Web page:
Padelford has been involved in several wildfire prevention projects throughout the region, but most recently that includes the Mill Woods fuel break near Arnold – the latest link in a circular chain of fuel breaks planned for the Highway 4 corridor in the coming years. A mechanical treatment that involves pruning and removal of underbrush vegetation and potential ladder fuels (small trees) from a landscape, a fuel break is designed to reduce chances for fire ignition, slow the potential spread of a fire and provide first responders extra time for containment. They can cost hundreds of thousands to millions of dollars to implement, but state grants for fuel reduction have become widely accessible since the 2017 wine country fires. Fuel reduction projects are underway in Northern Calaveras County as well, thanks to the efforts of Glencoe resident Pat McGreevy and the Calaveras-Amador Forestry Team.

“I believe what we’re doing is going to help people in a normal fire – not a Paradise Fire, there’s not a chance in a windy fire,” Padelford said of the community fuel break efforts. “The wider we can make these shaded fuel breaks, I think we’re taking care of ourselves. I think the insurance companies should look at it the same way, (since we’ve) done work to help with (their) liability. We have to convince them that this is a good fire-defensive type of area – that’s going to be the catch.”

At a July 27 Calaveras Democrats fundraising event in Vallecito, California Insurance Commissioner Ricardo Lara laid out some of the plans the Department of Insurance is developing to ensure homeowners keep their coverage. One idea is a task force that will engage with “residents, first responders, insurance companies, academia and other experts” to develop mitigation standards for individual communities across California, Lara said.

“What we’re seeing in Paradise, Santa Rosa and all these areas, Calaveras, is you have one home that did everything to harden their property, but (adjacent homeowners) may not have,” Lara told the Enterprise. “That’s not going to work, that’s not going to lessen the community-wide risk and that’s why you have insurance companies not renewing people in certain areas.”

Since private insurers currently have the freedom to write policies wherever they choose, state legislation would potentially require admitted companies to provide coverage for homeowners and communities that have demonstrated wildfire mitigation efforts, according to Deputy Insurance Commissioner Michael Soller.

If insurers request rates “that are actually sound, and if the company can demonstrate risk,” then they would still be able to raise rates and non-renew policies, should the aforementioned legislation be adopted, he said in a July 29 phone interview. “These would be new tools that help folks in Calaveras, Butte, Tuolumne (counties) and all of the other areas where we’re hearing from local leaders.”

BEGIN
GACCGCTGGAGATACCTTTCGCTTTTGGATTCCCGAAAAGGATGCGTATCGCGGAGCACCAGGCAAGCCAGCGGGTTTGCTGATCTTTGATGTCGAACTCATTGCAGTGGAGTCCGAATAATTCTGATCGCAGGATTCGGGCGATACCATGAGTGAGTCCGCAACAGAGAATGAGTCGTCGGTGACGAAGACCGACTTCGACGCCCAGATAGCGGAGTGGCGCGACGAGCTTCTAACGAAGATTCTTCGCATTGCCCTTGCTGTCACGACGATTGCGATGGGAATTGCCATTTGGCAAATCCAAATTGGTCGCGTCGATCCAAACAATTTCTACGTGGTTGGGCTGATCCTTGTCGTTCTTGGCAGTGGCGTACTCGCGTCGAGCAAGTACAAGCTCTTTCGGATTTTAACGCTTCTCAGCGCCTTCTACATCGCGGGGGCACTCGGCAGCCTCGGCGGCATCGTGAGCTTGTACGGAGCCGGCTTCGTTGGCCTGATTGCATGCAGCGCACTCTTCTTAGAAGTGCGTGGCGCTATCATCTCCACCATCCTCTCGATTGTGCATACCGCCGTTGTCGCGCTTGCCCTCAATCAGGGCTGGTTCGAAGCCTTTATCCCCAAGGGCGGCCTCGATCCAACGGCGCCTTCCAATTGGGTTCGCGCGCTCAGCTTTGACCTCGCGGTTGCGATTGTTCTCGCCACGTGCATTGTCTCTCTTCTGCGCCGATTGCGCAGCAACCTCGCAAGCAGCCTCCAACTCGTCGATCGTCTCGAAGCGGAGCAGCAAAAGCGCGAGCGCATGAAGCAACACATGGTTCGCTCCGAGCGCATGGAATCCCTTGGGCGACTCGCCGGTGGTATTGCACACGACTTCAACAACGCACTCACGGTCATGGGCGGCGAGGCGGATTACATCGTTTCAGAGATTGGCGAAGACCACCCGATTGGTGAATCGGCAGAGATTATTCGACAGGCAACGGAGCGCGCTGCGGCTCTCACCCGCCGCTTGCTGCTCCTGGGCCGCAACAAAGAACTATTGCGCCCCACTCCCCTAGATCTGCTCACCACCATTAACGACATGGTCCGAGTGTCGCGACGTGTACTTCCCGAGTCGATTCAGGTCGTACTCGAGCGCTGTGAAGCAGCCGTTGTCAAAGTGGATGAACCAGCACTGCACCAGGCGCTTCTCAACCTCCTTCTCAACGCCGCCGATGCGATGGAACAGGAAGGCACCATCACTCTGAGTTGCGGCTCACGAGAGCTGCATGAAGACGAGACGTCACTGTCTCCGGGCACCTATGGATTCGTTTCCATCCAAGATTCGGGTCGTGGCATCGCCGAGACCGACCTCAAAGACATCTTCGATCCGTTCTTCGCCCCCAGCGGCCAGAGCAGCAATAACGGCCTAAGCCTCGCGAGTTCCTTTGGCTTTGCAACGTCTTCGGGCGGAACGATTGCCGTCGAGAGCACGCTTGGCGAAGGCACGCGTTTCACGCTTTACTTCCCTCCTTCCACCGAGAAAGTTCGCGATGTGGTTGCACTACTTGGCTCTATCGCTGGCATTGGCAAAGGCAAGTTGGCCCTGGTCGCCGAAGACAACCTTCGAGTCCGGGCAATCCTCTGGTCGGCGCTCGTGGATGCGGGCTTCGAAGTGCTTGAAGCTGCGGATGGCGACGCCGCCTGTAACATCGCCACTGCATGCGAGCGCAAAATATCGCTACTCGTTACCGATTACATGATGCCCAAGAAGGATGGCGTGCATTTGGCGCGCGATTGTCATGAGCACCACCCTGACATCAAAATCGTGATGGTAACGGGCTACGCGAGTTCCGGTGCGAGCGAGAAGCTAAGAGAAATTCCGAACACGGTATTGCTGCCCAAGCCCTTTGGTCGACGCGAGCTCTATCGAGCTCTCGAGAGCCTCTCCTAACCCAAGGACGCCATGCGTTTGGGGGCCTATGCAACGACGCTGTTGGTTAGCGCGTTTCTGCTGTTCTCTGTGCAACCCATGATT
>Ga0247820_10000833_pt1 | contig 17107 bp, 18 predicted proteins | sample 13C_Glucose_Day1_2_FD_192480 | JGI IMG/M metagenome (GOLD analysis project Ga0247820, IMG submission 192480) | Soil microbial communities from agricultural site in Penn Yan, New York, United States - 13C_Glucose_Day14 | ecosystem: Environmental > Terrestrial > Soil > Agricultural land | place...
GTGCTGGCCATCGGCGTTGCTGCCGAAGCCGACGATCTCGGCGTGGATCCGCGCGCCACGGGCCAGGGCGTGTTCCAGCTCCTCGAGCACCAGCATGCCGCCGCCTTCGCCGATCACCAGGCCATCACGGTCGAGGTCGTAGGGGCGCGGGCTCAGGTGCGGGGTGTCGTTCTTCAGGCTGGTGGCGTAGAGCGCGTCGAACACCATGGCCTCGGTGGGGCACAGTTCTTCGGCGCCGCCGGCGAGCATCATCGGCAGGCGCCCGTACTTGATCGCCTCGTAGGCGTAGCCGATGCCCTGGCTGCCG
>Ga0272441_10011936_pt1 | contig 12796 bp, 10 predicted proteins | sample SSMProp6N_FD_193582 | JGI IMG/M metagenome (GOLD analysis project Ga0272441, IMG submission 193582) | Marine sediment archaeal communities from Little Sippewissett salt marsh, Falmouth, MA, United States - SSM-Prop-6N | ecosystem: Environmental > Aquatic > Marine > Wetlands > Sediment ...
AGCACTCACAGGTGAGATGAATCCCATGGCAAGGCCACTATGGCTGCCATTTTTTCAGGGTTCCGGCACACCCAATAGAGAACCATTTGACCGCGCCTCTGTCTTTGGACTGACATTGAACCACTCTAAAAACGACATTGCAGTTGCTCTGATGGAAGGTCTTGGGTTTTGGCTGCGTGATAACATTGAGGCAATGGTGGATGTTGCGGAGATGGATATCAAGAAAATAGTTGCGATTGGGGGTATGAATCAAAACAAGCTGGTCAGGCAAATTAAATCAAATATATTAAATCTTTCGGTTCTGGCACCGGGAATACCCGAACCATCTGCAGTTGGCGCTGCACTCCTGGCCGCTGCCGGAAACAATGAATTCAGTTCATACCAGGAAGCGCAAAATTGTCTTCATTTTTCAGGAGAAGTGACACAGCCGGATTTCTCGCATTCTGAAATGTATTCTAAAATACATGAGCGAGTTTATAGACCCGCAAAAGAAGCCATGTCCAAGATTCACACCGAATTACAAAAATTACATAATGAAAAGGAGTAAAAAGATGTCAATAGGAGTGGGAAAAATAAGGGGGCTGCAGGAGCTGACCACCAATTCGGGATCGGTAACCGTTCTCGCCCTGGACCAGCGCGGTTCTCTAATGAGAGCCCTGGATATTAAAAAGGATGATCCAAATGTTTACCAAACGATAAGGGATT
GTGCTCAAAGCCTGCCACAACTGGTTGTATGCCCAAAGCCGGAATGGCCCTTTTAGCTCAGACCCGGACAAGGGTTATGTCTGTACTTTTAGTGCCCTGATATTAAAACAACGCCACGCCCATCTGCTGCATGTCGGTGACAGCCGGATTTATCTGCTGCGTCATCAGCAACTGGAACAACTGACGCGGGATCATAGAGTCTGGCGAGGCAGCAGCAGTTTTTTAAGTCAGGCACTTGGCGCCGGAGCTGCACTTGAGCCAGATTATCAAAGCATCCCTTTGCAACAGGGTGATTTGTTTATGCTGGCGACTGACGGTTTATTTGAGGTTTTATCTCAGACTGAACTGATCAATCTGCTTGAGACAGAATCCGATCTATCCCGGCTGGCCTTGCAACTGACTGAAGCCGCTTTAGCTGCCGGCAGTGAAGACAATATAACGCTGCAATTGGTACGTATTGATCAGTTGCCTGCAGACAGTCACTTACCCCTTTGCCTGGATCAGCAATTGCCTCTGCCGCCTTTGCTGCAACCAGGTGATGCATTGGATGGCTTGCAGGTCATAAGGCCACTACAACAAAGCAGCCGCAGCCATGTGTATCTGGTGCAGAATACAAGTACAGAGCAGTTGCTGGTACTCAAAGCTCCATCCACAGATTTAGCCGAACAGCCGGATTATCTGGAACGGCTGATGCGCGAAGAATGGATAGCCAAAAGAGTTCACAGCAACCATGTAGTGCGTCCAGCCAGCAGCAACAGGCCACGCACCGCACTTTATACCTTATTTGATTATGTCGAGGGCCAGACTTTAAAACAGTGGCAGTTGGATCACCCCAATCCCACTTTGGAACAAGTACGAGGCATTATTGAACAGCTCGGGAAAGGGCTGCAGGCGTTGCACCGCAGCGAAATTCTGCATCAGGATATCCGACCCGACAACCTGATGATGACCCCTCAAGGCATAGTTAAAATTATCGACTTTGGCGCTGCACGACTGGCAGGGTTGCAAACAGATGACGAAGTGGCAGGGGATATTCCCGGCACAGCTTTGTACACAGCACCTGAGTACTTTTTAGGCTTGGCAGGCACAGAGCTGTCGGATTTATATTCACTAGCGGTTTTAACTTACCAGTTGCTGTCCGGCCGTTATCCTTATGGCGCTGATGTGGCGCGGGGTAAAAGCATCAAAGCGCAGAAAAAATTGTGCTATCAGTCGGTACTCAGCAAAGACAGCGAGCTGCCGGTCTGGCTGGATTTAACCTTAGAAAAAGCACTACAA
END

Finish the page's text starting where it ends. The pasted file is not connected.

Lara is also co-sponsoring Senate Bill 290, which would authorize the governor, insurance commissioner and treasurer to purchase insurance to help limit unanticipated costs due to mudslides, wildfires or floods.

The bill would back the state if it goes over-budget for firefighting and would allow the state to invest more proactively in local efforts, such as helping homeowners pay for mitigation measures. Lara said that could include the costs of fuels reduction or home hardening, which refers primarily to building or renovating with ember-resistant materials.

Additionally, the department plans on working with insurance companies to expand the coverage limits of the FAIR Plan.

“Its limit of $1.5 million hasn’t increased since the 1990s, yet home prices have increased a lot more in that time,” Soller emphasized.

Lara has recently come under fire for collecting $53,000 from insurance executives and their spouses for his 2022 reelection committee and intervening in four proceedings involving a company with ties to the donors, as the San Diego Union-Tribune has reported in recent weeks. During his campaign for the position in 2018, Lara pledged to decline any campaign contributions from insurance interests.

Despite the heat Lara has taken regarding the insurance executive donations, his camp said he is committed to fixing the fire insurance problem.

“He’s taken steps to address this immediately to make sure he’s abiding by his pledge,” Soller told the Enterprise. “Our department continues to meet with local homeowners and leaders. Over the past year, we met with 500 folks up in Chico. Just recently, we’ve had workshops in Butte County, Sonoma, Ventura, so we continue to be on the ground meeting with folks and looking ahead to be proactive.”

For homeowners with questions about their insurance policy, call the Department of Insurance hotline at 800-927-4357 (HELP).



Davis graduated from UC Santa Cruz with a degree in Environmental Studies. He covers environmental issues, agriculture, fire and local government. Davis spends his free time playing guitar and hiking with his dog, Penny.